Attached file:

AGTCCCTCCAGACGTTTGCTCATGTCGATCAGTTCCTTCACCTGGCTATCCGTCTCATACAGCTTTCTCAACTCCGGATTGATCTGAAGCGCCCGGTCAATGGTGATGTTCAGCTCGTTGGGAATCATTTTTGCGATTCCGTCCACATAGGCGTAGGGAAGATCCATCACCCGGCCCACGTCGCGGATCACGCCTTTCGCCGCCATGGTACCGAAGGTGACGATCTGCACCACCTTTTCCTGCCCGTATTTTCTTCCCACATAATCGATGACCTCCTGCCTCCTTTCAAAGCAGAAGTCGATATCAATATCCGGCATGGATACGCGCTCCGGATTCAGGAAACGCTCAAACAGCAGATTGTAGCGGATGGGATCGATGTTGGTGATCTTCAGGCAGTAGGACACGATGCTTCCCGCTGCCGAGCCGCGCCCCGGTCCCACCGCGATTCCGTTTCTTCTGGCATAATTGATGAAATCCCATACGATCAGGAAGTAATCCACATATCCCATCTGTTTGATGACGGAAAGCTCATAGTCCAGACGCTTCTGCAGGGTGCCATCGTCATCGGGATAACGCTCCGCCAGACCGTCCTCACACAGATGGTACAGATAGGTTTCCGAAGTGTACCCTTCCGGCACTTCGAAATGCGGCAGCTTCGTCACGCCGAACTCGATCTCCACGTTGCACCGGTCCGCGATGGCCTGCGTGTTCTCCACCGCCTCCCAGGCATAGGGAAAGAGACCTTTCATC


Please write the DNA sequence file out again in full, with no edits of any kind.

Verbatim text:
AGTCCCTCCAGACGTTTGCTCATGTCGATCAGTTCCTTCACCTGGCTATCCGTCTCATACAGCTTTCTCAACTCCGGATTGATCTGAAGCGCCCGGTCAATGGTGATGTTCAGCTCGTTGGGAATCATTTTTGCGATTCCGTCCACATAGGCGTAGGGAAGATCCATCACCCGGCCCACGTCGCGGATCACGCCTTTCGCCGCCATGGTACCGAAGGTGACGATCTGCACCACCTTTTCCTGCCCGTATTTTCTTCCCACATAATCGATGACCTCCTGCCTCCTTTCAAAGCAGAAGTCGATATCAATATCCGGCATGGATACGCGCTCCGGATTCAGGAAACGCTCAAACAGCAGATTGTAGCGGATGGGATCGATGTTGGTGATCTTCAGGCAGTAGGACACGATGCTTCCCGCTGCCGAGCCGCGCCCCGGTCCCACCGCGATTCCGTTTCTTCTGGCATAATTGATGAAATCCCATACGATCAGGAAGTAATCCACATATCCCATCTGTTTGATGACGGAAAGCTCATAGTCCAGACGCTTCTGCAGGGTGCCATCGTCATCGGGATAACGCTCCGCCAGACCGTCCTCACACAGATGGTACAGATAGGTTTCCGAAGTGTACCCTTCCGGCACTTCGAAATGCGGCAGCTTCGTCACGCCGAACTCGATCTCCACGTTGCACCGGTCCGCGATGGCCTGCGTGTTCTCCACCGCCTCCCAGGCATAGGGAAAGAGACCTTTCATC